Yo Yo Ma Silences the Wind
Cello Virtuoso Left Tanglewood Crowd Speechless
By: Adrian Hill - Aug 03, 2010
A gentle breeze drifted through the Shed on Sunday afternoon at Tanglewood. But even the breeze seemed to quiet to a whisper as the opening notes of Elgar’s Cello Concerto filled the open air concert hall. People even seemed to breathe a little quieter – or perhaps hold their breath – as they listened to the notes drift out from a single cello perched near the front of the stage.
Few cellists – or musicians of any kind for that matter – have the power to entrance an audience, leave them speechless by playing just a few notes. Yo Yo Ma reminded the massive crowd attending Sunday afternoon’s performance why he remains one of those gifted, magical musicians who still brings a sense of excitement to classic music.
And if you missed Ma’s spellbinding performance this past Sunday, don’t worry. You have two more opportunities to hear him this coming weekend at Tanglewood. On Sunday, Aug. 8 at 2:30 p.m., Yo Yo Ma will perform Beethoven’s Cello Concerto. That same day at 8:30 p.m., Yo Yo Ma will perform with his celebrated Silk Road Ensemble.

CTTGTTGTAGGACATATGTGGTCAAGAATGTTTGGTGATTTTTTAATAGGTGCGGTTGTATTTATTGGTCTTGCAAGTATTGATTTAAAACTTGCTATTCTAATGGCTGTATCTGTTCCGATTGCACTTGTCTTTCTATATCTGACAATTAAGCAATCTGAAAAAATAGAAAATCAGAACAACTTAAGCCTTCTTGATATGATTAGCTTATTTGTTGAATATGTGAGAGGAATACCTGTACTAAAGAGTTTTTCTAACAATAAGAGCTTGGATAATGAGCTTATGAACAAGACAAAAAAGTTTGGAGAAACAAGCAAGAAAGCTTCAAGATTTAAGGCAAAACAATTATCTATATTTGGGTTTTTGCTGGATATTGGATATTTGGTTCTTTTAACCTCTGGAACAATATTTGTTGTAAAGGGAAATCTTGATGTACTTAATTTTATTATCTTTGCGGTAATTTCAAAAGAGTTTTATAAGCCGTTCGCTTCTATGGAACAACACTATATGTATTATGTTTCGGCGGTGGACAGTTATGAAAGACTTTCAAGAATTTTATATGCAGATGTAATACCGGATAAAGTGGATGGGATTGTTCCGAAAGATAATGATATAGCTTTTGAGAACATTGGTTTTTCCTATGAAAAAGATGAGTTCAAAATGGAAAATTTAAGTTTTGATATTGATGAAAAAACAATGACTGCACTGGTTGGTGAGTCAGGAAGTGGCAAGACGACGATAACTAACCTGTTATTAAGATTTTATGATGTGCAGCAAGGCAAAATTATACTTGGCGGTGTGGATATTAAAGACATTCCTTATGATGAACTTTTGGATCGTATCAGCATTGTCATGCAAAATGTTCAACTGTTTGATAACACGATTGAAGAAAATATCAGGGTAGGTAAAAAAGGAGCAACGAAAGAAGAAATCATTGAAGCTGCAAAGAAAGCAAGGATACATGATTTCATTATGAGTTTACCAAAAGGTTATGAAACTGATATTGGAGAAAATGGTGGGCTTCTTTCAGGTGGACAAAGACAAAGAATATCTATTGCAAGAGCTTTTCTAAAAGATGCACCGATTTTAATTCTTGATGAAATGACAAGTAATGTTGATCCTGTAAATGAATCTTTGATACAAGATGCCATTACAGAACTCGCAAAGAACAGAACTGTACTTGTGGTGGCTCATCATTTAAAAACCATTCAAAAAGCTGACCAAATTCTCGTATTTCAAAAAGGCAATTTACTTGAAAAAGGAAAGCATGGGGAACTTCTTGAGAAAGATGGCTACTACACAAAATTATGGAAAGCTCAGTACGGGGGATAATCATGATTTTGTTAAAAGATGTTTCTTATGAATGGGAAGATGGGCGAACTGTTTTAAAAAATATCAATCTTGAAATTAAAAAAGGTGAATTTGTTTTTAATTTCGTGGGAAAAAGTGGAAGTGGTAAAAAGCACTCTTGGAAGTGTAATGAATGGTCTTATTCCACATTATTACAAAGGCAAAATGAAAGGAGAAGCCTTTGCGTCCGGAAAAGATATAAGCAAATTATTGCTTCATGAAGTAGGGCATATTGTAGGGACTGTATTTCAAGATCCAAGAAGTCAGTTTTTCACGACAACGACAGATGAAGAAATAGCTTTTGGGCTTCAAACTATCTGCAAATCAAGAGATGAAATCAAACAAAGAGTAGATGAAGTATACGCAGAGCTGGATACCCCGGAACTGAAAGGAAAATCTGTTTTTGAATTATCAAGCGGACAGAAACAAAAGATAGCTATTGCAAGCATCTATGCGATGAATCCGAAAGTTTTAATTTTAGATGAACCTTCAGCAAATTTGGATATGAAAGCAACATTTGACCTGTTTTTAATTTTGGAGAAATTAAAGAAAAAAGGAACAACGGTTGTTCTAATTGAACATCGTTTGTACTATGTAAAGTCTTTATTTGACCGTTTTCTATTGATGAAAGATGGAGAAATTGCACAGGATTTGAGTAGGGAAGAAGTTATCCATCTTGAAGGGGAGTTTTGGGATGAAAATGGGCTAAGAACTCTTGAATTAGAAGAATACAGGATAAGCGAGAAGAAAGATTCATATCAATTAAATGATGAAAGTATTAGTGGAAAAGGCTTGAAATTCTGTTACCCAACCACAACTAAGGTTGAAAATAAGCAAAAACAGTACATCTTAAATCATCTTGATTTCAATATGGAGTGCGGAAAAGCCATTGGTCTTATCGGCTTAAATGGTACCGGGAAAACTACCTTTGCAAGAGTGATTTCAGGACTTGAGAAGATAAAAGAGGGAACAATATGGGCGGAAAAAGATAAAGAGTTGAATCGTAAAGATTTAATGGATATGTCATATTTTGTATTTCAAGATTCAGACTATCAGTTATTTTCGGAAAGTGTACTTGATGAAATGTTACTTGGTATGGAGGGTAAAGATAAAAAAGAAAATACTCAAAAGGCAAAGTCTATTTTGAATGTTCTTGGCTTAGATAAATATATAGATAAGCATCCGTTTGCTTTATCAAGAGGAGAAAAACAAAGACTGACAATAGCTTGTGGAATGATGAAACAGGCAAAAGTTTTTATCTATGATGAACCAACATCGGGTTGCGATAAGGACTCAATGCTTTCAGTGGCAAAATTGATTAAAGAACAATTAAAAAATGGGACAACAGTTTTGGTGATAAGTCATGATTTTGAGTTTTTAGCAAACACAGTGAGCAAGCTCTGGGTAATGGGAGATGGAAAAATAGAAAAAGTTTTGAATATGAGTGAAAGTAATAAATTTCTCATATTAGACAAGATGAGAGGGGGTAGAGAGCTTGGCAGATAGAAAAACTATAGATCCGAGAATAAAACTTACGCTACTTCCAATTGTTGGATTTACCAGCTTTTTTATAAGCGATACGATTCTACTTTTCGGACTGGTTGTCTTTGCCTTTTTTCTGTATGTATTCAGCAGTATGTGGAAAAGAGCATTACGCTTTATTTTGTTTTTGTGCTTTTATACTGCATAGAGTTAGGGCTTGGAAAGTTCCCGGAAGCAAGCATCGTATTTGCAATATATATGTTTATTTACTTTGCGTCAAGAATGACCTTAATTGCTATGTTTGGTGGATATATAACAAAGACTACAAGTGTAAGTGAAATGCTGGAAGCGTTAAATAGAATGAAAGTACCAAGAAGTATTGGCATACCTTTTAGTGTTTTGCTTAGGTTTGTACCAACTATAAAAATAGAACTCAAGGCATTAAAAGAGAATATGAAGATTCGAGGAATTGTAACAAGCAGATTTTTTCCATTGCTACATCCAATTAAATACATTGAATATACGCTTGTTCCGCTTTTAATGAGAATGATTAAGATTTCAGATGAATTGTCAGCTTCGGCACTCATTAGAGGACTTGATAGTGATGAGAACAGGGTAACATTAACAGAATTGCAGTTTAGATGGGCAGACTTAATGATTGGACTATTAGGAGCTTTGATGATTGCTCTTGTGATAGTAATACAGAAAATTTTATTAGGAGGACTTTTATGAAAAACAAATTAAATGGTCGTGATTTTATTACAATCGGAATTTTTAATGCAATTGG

Elgar’s Cello Concerto truly has an elegiac quality to the music. There’s something sad and mournful about notes Elgar wrote for the cello. But even the saddest sounding music would probably sound as sweet as honey coming from Yo Yo Ma’s cello. The subtlety of his playing , the way he seems to make the softest notes sound even softer while still making them audible to the audience, left me on the edge of my seat.
And beyond his sheer technical skill, Yo Yo Ma infuses everything he plays with passion. I know that sounds corny, but there’s no other way to describe the vibrancy he brings to everything he plays. You can tell it’s more than just a job for him playing these beloved pieces of music. He truly loves the music as much as we love hearing him play it.
My appreciation of Ma’s performance of Elgar’s Cello Concerto was also enhanced by the Boston Symphony Orchestra’s delightful playing of the programs opening piece, Sibelius’ Karelia Suite. The BSO wisely chooses many pastoral pieces of music to perform each summer at Tanglewood. Sibelius’ Karelia Suite fits perfectly into that category, especially the work’s second, soulful movement.
The final piece on the program was Mussorgsky’s always popular Pictures At An Exhibition, parts of which have always reminded me of certain sections in Tchaikovsky’s 1812 Overture – minus the canons. The BSO did a fine job performing this meandering but pleasant composition. But frankly, they could have played anything and all of us would have been happy with it since Yo Yo Ma put everyone in a trance earlier in the afternoon, the way he always does every time he touches the strings on his cello.